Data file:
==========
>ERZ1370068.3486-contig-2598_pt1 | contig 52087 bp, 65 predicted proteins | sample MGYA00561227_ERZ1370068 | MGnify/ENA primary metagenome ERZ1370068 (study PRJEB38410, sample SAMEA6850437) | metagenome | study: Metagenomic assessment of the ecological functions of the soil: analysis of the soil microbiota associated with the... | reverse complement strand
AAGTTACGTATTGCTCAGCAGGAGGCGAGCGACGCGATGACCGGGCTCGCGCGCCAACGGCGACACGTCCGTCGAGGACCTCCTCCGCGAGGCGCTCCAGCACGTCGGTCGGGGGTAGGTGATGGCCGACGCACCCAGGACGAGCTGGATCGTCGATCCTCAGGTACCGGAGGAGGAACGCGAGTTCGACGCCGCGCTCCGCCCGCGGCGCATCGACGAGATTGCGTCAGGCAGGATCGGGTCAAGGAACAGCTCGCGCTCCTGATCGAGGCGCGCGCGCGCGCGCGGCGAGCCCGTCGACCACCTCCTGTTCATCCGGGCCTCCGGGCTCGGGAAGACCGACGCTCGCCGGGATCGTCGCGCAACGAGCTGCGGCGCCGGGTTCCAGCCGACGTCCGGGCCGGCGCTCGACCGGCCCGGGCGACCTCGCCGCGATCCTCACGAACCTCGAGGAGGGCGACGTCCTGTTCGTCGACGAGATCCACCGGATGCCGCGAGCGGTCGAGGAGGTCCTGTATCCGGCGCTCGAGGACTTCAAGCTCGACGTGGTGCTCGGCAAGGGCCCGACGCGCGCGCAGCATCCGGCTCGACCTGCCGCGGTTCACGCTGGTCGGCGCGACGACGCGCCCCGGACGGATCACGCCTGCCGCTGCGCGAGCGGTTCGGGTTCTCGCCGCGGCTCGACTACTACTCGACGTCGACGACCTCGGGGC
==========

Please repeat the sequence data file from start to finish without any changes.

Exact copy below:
>ERZ1370068.3486-contig-2598_pt1 | contig 52087 bp, 65 predicted proteins | sample MGYA00561227_ERZ1370068 | MGnify/ENA primary metagenome ERZ1370068 (study PRJEB38410, sample SAMEA6850437) | metagenome | study: Metagenomic assessment of the ecological functions of the soil: analysis of the soil microbiota associated with the... | reverse complement strand
AAGTTACGTATTGCTCAGCAGGAGGCGAGCGACGCGATGACCGGGCTCGCGCGCCAACGGCGACACGTCCGTCGAGGACCTCCTCCGCGAGGCGCTCCAGCACGTCGGTCGGGGGTAGGTGATGGCCGACGCACCCAGGACGAGCTGGATCGTCGATCCTCAGGTACCGGAGGAGGAACGCGAGTTCGACGCCGCGCTCCGCCCGCGGCGCATCGACGAGATTGCGTCAGGCAGGATCGGGTCAAGGAACAGCTCGCGCTCCTGATCGAGGCGCGCGCGCGCGCGCGGCGAGCCCGTCGACCACCTCCTGTTCATCCGGGCCTCCGGGCTCGGGAAGACCGACGCTCGCCGGGATCGTCGCGCAACGAGCTGCGGCGCCGGGTTCCAGCCGACGTCCGGGCCGGCGCTCGACCGGCCCGGGCGACCTCGCCGCGATCCTCACGAACCTCGAGGAGGGCGACGTCCTGTTCGTCGACGAGATCCACCGGATGCCGCGAGCGGTCGAGGAGGTCCTGTATCCGGCGCTCGAGGACTTCAAGCTCGACGTGGTGCTCGGCAAGGGCCCGACGCGCGCGCAGCATCCGGCTCGACCTGCCGCGGTTCACGCTGGTCGGCGCGACGACGCGCCCCGGACGGATCACGCCTGCCGCTGCGCGAGCGGTTCGGGTTCTCGCCGCGGCTCGACTACTACTCGACGTCGACGACCTCGGGGC